Tuesday, January 24, 2023

Roman Aqueduct in Segovia, Spain


This blog is called Walking Arizona because I have spent a large part of my life walking. Segovia is a walking city. It is very difficult to drive anywhere in the city, but it is easy to walk. We are getting older and walking, along with everything else involving physical activity is getting more difficult. I suppose that some day, I will be left with only the memories of places such as this one. 

Saturday, January 21, 2023

A Path in the Desert


Taking a break from the winter snow of Utah Valley, we visited the Gilbert Water Ranch in Arizona. The large water basins are surrounded by lovely walking trails. It was a lovely day with almost perfect weather. Some of the trees in the desert do lose their leaves but most of the plants do not. 

Wednesday, January 4, 2023

Coca Castle, Coca, Spain


Most of the world probably thinks of Disney's version of a castle when they even think about one. Here we have a real castle with a moat and all the trimmings. This is what I think of when I think of a castle. The castle was constructed in the 15th century and has been considered to be one of the best examples of Spanish Mudejar brickwork which incorporates Moorish Muslim design and construction with Gothic architecture. By the way, here is what Chat.OpenAI.com had to say about the castle.

Coca Castle is a castle located in the town of Coca, in the province of Segovia, Spain. It is a well-known example of the fusion of Moorish and Gothic architectural styles.

The castle was originally built in the 11th century by the Moorish ruler Almanzor as a military fortress to protect the region from Christian invaders. It was later expanded and renovated by the Catholic monarchs Ferdinand and Isabella in the 15th century, adding Gothic elements such as pointed arches and ribbed vaults.

As a result, Coca Castle is an interesting blend of both Moorish and Gothic architectural styles. The castle's exterior features the sturdy, fortified walls and towers characteristic of a military fortress, while the interior includes Gothic details such as pointed arches, ribbed vaults, and decorative plasterwork.

Today, Coca Castle is a popular tourist attraction, offering visitors the chance to explore its history and architecture, as well as to enjoy panoramic views of the surrounding countryside. It is also a popular venue for cultural events and celebrations.

Is this better or worse than quoting Wikipedia? 

Tuesday, January 3, 2023

Una Calle Estrecha

 Una calle estrecha is a narrow street. This narrow street happens to be in Segovia, Spain. Sometimes I walk a lot further abroad than just Arizona and Utah. Unless the world settles down quite a bit, we will probably spend most of our time walking around Arizona and Utah from now on. 

Tuesday, December 27, 2022

Cliff Palace, Mesa Verde National Park, Colorado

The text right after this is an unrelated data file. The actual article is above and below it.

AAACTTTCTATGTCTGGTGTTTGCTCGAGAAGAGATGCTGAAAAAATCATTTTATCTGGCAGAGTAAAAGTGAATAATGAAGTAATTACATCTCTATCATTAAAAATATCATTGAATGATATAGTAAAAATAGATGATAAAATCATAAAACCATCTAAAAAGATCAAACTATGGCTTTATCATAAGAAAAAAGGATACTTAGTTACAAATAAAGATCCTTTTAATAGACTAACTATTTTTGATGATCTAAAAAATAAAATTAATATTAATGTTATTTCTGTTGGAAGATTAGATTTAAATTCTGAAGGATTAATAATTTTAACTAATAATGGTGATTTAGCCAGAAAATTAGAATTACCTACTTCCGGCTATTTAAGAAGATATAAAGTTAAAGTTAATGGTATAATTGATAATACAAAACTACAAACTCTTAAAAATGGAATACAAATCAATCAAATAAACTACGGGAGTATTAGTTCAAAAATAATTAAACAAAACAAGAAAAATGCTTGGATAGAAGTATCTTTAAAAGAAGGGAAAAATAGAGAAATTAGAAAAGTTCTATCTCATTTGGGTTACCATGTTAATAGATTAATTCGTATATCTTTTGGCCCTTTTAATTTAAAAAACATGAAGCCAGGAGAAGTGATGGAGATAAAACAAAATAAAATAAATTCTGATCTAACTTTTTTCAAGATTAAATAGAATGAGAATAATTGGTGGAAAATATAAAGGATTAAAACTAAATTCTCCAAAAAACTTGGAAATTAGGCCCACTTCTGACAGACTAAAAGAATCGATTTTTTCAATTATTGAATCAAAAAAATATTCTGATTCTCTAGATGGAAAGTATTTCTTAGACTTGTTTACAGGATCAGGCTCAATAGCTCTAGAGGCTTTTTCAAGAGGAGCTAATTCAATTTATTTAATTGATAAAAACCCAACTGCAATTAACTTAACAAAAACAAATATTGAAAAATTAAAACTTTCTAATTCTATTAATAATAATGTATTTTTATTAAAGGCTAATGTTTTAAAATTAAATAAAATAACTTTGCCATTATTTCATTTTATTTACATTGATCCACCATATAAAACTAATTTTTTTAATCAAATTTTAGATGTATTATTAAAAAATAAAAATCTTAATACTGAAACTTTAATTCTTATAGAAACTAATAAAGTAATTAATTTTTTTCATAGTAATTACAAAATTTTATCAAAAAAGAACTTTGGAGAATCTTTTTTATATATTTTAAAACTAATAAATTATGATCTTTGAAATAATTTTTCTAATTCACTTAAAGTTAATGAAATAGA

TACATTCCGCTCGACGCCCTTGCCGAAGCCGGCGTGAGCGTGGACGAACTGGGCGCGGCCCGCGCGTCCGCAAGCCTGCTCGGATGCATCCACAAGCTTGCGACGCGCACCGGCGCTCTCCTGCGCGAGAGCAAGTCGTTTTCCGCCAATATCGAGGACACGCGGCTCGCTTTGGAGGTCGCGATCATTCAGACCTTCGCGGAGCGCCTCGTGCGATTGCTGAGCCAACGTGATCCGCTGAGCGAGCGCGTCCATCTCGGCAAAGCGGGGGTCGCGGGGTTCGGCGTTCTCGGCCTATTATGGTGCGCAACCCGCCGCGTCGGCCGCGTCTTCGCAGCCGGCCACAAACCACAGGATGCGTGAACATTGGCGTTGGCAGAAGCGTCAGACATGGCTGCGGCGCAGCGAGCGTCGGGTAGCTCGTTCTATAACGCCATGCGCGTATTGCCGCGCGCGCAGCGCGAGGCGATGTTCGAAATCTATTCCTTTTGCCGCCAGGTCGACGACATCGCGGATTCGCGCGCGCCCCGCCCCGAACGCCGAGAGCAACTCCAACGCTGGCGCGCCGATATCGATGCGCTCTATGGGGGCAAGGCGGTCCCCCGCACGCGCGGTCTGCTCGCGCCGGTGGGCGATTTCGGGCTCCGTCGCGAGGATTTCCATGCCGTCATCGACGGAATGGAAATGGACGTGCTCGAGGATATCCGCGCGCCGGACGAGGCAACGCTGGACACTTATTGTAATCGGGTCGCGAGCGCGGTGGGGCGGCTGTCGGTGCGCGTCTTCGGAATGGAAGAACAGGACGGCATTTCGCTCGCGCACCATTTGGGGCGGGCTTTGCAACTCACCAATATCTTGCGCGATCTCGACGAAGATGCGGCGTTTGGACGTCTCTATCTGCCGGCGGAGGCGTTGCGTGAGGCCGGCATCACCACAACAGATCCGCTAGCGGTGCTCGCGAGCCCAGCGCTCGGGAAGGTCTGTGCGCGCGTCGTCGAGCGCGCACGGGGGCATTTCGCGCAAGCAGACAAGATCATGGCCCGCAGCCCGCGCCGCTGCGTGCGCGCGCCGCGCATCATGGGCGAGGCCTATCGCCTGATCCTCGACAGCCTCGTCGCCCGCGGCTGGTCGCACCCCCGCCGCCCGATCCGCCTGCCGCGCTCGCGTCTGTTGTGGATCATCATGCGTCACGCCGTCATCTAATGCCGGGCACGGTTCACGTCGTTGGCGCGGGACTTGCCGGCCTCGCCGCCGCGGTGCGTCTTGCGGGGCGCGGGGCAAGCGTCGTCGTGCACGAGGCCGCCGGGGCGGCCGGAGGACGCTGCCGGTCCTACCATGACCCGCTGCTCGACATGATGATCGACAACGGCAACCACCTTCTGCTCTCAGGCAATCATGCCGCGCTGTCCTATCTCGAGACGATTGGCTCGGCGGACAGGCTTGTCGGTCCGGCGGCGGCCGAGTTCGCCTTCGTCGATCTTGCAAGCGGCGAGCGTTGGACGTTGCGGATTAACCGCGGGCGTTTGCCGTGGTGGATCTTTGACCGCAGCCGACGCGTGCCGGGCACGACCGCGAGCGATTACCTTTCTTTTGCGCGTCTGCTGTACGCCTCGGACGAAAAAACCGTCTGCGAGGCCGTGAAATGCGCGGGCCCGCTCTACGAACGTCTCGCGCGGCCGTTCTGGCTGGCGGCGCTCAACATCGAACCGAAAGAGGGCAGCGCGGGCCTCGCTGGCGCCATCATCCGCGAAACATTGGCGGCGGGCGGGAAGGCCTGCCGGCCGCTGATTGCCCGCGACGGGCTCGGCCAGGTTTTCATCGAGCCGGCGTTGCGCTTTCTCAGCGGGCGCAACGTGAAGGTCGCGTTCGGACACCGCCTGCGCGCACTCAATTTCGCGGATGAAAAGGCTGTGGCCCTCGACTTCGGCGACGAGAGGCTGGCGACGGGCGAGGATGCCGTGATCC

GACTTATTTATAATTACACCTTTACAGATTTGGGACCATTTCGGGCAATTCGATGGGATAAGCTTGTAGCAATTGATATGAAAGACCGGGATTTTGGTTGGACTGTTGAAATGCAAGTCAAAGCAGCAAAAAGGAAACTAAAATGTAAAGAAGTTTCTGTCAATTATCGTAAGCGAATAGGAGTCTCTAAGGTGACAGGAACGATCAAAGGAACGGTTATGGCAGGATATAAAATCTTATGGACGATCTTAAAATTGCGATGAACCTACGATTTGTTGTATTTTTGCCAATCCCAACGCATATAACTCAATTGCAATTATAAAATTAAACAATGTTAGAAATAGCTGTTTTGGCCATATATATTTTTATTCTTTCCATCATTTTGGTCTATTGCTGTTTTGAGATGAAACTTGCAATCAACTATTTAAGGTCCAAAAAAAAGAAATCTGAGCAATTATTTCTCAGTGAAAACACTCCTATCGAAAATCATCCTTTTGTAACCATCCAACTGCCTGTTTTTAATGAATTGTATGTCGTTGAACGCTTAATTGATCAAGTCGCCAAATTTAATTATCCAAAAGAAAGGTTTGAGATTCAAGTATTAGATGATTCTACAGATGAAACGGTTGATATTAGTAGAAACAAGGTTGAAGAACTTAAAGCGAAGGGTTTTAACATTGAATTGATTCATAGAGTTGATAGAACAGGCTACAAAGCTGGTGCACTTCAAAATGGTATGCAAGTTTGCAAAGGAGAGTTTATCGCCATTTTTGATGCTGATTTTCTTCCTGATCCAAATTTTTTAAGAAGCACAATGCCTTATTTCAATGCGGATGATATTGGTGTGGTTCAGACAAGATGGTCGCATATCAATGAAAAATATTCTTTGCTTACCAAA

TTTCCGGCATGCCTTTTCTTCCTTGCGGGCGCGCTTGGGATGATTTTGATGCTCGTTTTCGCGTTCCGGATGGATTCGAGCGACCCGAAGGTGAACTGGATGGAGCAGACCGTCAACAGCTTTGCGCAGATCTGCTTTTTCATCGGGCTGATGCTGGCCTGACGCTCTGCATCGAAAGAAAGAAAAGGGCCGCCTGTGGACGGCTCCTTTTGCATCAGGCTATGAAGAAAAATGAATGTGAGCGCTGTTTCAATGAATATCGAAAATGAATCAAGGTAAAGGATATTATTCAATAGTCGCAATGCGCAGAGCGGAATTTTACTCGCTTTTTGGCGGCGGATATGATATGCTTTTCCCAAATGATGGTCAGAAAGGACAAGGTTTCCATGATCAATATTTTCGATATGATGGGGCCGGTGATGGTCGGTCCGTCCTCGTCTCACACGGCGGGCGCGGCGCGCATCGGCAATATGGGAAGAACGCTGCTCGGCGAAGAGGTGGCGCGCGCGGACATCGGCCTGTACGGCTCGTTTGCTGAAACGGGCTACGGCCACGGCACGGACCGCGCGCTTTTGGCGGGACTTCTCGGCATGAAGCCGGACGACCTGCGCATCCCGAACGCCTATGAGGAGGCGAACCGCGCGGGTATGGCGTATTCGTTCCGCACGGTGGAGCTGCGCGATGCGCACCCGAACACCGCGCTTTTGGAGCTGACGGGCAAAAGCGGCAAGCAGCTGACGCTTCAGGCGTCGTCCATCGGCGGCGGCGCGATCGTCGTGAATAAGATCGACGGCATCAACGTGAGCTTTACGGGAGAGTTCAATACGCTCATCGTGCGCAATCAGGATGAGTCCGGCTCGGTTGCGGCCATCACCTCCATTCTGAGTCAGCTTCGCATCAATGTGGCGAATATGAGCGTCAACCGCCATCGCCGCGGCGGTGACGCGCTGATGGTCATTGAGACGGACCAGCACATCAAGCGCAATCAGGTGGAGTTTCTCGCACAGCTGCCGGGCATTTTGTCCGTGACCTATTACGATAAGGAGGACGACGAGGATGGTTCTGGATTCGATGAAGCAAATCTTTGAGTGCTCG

Walking tours at Mesa Verde National Park in Colorado are a guided, group affair. This is Cliff Palace, one of the most popular tours. The days of wandering around the park without a guide are long gone. I generally stay to the back of the group because I am taking photos. Most of the park is up over 7000 feet on a plateau and the ancient dwellings are in canyons cut into the plateau. It is amazing to contemplate how people could have built these structures by hand even given the time to do so. 

Friday, December 23, 2022

Slot Canyon with Chocks


This may look like the end but if you wanted to climb, you could use both side of this slot to climb up and over the chocks (rocks that fall down into the canyon) but that would depend on whether or not there was more canyon or if what we can see through the rocks indicates that this slot is going to widen out into another part of the canyon complex. This lovely slot is a short way past what is known as Sand Dune Arch in Arches National Park, Utah. 

Tuesday, December 20, 2022

Fins, Arches National Park, Utah


Fins are thin slabs of sandstone weathered into parallel lines. Many of the arches in Arches National Park are formed when erosion makes a hole through the fin and leaves the surrounding rock intact. This image does not show an arch, but the rock formations are impressive enough. I also like the juniper tree that makes its own arch. I have lived with juniper trees (we called them salt cedars) for as long as I can remember. In parts of Arizona, they were considered to be invasive and treated like weeds. The ranchers dragged chains across the desert with bulldozers and destroyed the juniper trees under the mistaken notion that removing the trees would improve the rangeland for cattle. It didn't and the juniper trees are still growing back. But the use of chains and bulldozers hasn't stopped. See "Watch This 25,000-Pound Battleship Anchor Chain Rip Through Juniper in Nevada." The justification for this procedure is to improve the rangeland for species that already live in the area. Here is a link to the counter-argument, See "Old Chaining Page: Chaining in the American West,"